You can also tell the anesthesiologist you do not want to be sedated after the baby is born so you can spend time with him or he. You may have to remind him in the OR, too, so please be aware when you are in there. This is very challenging, especially if the cesarean is a surprise. But, keeping your wits about you will afford you many more of your desires than crying and complaining (about the pulling and tugging or the nausea). Know that strange sensations and nausea are common! Tell the anesthesiologist if you are nauseous, but understand they will give you something for it and it will probably sedate you somewhat. If this happens, someone else will have to hold the baby next to you instead of on you. This doesn't mean to just let yourself vomit (on the baby!) to avoid sedation, but that the plans might change if you get medication for nausea.

Many of these things are really great to discuss with your nurse ahead of time. Yes, you will be in labor, concentrating on that aspect. No, you won't want to talk about the "in case of" cesarean, but it really is good on three levels.

1. You will be letting your wishes known.

2. They will have a better understanding of who you are as a patient.

3. They will see you are a reasonable person who will allow the unfolding of your birth, vaginal or cesarean birth.

Number three can transform your labor experience. If the nurse sees you as willing to bend, they tend to bend a lot more, too.

- In most cases, once the baby is born, they are taken from the operating room and dad/partner goes with them to the Nursery. Moms are then left alone, usually sedated and go to the Recovery Room, also alone.

If women ask for a replacement person, usually the doula or grandparent, they will sometimes be permitted to have one. Operating Rooms are run by two people: the circulating nurse and the anesthesiologist. Both of these people will need to give permission to have another person in the OR. If they agree, that means that both support people will have to put the paper scrubs on, the funky hat and the booties. When the nurse comes in to give them to the dad/partner, make sure to let her know... the dad/partner will have to remind the nurse that so-and-so will also be going on after s/he leaves - "Could we have another set of scrubs for them, please?"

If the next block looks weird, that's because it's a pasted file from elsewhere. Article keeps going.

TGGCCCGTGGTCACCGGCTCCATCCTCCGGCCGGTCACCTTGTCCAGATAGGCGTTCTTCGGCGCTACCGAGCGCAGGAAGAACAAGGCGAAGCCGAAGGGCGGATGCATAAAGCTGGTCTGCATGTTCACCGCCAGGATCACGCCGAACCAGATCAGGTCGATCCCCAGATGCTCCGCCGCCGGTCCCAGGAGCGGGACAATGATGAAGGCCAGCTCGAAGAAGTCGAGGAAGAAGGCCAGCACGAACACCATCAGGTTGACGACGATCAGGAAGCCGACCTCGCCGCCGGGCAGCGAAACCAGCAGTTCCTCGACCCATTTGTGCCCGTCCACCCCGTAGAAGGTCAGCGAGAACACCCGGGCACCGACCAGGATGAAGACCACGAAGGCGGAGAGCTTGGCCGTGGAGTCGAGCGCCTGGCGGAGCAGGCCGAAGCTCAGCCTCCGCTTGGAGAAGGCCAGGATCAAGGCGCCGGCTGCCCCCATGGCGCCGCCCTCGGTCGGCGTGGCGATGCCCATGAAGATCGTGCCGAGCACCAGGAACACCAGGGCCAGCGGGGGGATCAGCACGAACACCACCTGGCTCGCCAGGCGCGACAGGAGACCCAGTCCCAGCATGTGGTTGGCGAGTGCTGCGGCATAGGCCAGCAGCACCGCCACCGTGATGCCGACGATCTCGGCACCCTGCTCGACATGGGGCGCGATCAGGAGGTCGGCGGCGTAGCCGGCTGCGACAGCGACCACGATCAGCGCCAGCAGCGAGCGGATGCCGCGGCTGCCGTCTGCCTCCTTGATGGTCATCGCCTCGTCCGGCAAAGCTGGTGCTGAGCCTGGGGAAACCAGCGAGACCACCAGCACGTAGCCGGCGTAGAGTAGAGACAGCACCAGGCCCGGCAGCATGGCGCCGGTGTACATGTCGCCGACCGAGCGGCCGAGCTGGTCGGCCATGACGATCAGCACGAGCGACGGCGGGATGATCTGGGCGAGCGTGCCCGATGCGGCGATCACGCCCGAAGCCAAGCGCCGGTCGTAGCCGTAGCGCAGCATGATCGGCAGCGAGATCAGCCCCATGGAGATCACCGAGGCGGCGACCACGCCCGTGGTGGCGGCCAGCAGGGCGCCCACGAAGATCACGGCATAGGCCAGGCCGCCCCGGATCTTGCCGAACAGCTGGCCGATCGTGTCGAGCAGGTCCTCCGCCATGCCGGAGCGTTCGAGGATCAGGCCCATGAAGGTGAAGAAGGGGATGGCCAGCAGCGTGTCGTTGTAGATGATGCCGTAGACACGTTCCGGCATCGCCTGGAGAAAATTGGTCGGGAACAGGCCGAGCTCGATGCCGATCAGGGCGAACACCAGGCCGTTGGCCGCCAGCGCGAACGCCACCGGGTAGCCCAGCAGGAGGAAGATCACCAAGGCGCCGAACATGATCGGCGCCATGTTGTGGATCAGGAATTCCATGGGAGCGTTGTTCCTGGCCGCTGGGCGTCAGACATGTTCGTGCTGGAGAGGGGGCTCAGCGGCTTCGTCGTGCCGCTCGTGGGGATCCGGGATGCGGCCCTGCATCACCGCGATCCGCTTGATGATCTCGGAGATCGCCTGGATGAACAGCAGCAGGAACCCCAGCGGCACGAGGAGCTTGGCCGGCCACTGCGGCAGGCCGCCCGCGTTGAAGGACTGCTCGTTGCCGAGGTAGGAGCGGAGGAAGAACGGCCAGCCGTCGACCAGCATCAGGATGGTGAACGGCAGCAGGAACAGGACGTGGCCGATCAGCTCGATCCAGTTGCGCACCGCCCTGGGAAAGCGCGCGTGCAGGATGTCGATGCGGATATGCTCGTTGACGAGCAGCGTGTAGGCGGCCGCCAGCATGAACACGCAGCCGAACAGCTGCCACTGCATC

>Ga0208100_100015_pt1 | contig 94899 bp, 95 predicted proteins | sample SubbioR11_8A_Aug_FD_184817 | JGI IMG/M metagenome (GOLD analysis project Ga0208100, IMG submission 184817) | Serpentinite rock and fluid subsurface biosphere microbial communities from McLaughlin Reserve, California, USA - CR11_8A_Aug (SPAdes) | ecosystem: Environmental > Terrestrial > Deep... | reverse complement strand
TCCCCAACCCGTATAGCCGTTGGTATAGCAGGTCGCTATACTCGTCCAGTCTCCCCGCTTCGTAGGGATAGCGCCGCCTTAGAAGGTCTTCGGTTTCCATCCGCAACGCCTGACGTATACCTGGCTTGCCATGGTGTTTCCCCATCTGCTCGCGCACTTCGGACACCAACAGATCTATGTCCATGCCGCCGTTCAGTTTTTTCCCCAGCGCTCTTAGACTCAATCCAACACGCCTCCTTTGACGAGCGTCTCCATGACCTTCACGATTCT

- Along these lines is asking that someone remain with you, even in the Recovery Room. By asking for someone "at all times," it encompasses the recovery period, too. It is the ultimate decision of the charge nurse in the Recovery Room, but if you are polite and respectful, they might break the rules if they have one that says "No one in the Recovery Room."

Sometimes, by having someone with you in the RR, you can also negotiate getting the baby to you to nurse. You can let the nurses know your support person will keep the baby safe and close and will hold the baby to the breast so mom can recover. The least amount of medication mom takes at this point, the less sleepy she will be and they will be more inclined to get you together with your baby.

I just had a mom who got out of recovery 30 minutes after her cesarean by moving her legs and then hips - that hospital's requirement for release from the RR. They did not permit her to be with her baby (dad stayed with her) and she wanted to nurse as soon as possible, so was determined to do whatever she needed to do to get together with him. If you want to leave the RR, ask what the requirements are and then do them!